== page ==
Advanced Placement (AP) vs. Dual Enrollment
The decision of taking either AP courses and Dual Enrolling at a nearby college (or even both) is a choice that many of us will have to make, and is one that is incredibly important in preparation for college. Before making this decision, consider all of the differences carefully. Each person is different, and depending on your goals, different options may be better.
Here is what I’ve come to learn by being both an AP student at my high school and a Dual Enrollment Student at Kennesaw State University.
Advanced Placement (AP):
Advanced Placement courses are rigorous courses offered by the college board to encourage students to challenge themselves in high school and earn potential college credit. With every AP Class comes an AP Exam, taken at the end of the school year, which gives each student a grade from 1 to 5. Depending on this score, students may be able to earn college credit for taking that course/test while in high school. In addition, AP Classes can help to boost weighted GPAs at certain schools, and the number of AP Classes taken in high school are also carefully considered by colleges.
AP Classes are often intense in both material and workload. These classes are much more difficult than regular classes (at least in my experience), and will also demand a considerably larger amount of time in homework and study. Those who perform well in AP Classes spend much of their time focusing on schoolwork.
Dual Enrollment (DEP):
Dual Enrollment courses are available to any student that is admitted into a Dual Enrollment program at a nearby university. Students apply similarly to how they would when applying to college as a senior. The requirements for each college varies, so be sure to research the colleges that you are considering!
Dual Enrollment courses are no different than regular college courses, students are in the same classes as regular college students. In my experience, the material is more difficult than traditional high school courses, but for many, not as difficult as AP. However, a significant difference from high school will be both the workload and responsibility. Dual Enrollment students will have a lot more free time, and often less homework (most of the time). However, this means the student must be proactive in making sure that they understand the material and study well. In addition, there are far fewer grades in college, with most grades being dependant on only a couple exams.
Being a dual enrollment student also means being a lot more independant than a high schooler. Students are treated the same way college students are, and are completely surrounded by college students. Many students enjoy the freedom associated with being a dual enrollment student, but generally this means that students will need to be able to handle an adult environment.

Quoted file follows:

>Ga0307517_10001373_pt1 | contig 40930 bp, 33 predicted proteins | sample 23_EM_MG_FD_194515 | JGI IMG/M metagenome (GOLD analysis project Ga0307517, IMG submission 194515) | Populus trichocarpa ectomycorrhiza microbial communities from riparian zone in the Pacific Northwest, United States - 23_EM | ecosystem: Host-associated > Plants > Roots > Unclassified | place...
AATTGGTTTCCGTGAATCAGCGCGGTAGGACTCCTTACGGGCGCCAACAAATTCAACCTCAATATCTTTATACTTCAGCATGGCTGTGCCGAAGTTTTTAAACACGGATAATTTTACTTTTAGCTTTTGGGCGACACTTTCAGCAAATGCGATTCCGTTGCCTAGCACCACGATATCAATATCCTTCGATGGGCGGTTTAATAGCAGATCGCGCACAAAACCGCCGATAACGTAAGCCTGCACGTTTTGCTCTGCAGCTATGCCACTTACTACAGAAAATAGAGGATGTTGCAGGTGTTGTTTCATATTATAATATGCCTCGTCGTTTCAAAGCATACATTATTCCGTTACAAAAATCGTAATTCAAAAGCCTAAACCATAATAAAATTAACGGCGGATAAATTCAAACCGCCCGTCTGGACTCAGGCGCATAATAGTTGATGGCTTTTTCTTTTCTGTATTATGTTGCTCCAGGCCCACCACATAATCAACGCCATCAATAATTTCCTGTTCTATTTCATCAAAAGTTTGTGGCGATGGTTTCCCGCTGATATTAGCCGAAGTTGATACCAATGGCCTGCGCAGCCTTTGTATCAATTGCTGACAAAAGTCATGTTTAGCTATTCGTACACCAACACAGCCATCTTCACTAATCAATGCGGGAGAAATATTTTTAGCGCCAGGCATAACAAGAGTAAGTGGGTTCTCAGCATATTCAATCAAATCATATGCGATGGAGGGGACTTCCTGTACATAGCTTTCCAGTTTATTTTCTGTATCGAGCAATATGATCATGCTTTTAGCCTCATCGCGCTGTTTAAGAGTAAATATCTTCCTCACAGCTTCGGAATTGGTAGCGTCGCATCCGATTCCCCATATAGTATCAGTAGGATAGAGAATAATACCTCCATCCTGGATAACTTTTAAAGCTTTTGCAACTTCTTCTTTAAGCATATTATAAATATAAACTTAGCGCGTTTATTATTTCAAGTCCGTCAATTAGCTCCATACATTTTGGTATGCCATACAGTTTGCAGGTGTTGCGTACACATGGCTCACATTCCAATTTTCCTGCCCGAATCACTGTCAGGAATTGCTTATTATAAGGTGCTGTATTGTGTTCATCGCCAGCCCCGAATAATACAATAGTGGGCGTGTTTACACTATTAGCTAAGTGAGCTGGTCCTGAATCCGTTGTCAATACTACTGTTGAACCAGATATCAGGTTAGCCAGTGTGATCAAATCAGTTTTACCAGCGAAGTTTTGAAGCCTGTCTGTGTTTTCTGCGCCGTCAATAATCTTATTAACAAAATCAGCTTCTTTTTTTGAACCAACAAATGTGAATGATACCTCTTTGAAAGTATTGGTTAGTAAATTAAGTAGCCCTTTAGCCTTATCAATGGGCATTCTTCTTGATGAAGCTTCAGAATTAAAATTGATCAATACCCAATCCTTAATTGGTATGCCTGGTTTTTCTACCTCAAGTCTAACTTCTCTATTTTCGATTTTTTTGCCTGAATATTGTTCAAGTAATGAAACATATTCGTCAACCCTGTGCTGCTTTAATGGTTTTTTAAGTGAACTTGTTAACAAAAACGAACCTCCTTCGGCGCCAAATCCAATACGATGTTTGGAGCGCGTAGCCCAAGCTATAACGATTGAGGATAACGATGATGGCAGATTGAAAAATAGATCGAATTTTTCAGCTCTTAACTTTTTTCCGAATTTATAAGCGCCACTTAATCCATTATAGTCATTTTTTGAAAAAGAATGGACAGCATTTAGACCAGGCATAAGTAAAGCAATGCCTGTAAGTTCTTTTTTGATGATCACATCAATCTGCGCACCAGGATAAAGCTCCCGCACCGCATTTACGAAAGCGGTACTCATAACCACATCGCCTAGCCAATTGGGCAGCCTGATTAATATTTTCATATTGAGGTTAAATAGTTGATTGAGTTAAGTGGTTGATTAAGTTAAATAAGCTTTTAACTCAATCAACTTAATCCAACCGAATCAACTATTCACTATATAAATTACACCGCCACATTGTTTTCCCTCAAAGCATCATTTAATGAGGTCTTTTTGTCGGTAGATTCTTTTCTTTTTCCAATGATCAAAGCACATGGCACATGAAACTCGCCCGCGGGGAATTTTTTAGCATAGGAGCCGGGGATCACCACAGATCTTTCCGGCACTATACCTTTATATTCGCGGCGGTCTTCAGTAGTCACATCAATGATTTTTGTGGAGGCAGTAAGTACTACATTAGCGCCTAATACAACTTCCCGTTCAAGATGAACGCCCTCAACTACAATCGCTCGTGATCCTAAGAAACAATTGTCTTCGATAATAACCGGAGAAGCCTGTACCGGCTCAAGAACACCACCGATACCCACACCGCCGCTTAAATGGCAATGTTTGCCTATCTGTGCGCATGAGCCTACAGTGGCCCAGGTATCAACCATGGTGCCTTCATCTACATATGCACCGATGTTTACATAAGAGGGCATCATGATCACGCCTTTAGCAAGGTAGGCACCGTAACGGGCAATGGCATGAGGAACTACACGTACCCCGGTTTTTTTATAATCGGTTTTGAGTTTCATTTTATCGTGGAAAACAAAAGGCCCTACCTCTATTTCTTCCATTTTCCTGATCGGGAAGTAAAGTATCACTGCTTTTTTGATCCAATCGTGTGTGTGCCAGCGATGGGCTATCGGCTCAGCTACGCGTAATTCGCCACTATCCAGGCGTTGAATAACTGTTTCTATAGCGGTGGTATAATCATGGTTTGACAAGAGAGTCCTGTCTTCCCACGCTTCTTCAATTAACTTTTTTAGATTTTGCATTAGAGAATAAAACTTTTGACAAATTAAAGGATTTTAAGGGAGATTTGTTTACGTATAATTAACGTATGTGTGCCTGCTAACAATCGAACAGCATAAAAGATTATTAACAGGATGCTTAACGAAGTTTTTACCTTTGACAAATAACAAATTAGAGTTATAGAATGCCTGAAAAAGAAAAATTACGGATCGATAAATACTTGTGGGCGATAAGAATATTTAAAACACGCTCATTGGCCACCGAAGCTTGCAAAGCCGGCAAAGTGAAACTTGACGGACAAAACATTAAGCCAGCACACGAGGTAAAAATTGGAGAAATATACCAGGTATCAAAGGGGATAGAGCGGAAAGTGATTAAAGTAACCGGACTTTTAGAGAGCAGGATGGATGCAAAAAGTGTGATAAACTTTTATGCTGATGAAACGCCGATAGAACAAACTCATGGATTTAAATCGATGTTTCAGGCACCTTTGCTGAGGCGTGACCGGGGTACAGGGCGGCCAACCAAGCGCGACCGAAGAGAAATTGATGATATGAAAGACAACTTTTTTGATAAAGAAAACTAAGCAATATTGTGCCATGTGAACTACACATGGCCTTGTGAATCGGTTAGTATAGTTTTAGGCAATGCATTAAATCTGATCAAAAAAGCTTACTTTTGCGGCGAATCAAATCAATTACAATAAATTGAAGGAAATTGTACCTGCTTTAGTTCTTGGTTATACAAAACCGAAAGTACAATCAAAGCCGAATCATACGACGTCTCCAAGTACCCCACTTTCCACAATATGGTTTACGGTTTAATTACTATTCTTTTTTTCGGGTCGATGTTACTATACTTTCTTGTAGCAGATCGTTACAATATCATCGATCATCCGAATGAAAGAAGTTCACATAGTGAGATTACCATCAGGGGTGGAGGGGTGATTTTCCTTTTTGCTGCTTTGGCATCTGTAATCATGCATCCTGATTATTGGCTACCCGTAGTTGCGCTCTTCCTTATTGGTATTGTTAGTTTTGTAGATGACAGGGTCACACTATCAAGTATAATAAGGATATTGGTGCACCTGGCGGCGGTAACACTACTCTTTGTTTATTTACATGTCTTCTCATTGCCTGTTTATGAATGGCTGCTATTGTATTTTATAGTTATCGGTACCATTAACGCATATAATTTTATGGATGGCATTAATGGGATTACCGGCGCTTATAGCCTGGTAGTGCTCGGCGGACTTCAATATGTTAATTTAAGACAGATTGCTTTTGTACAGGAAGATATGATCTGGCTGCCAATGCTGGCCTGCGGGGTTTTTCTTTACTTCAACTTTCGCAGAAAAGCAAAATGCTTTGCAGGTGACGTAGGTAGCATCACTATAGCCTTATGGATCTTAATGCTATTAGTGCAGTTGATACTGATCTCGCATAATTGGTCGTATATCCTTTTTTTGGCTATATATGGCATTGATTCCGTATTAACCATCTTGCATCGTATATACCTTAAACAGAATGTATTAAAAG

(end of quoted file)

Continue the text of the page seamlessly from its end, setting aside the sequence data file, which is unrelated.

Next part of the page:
Other things to consider:
It is possible to be both an AP Student and a Dual Enrollment Student. Many students enroll part time, alternating between the two every day. However, this means that the student has to be willing to move back and forth between the two every day they have classes.
For the students who are near the top of their class and aiming for Valedictorian/Salutatorian, you will want to consider the fact that most of the time, Dual Enrollment classes do not give the same GPA boost as AP courses. Only some colleges offer courses that give a GPA boost. You will want to research the universities that you are considering.
You do not have to attend the same college you dual enrolled at after you graduate high school. Many students attend different schools than the ones they dual enrolled at.
When it comes to looking as good as possible, many top universities have different preferences concerning students who took AP/DEP classes. It should be noted that many of these universities consider the fact that AP Classes are more difficult than college courses. When in doubt, ask the university.
Each high school/university will be an incredibly different experience. Do not decide to Dual Enroll until you have decided on a college (or more) to dual enroll at and have researched them carefully.
Each university is different in the AP/DEP Credits that they accept. Make sure to research your potential universities and find out which AP/DEP courses they accept as college credit.
In general, each student will make different decisions based off of their circumstances. No one option is directly better than another. No matter your decision, each option will be a great way to prepare you for becoming a college student!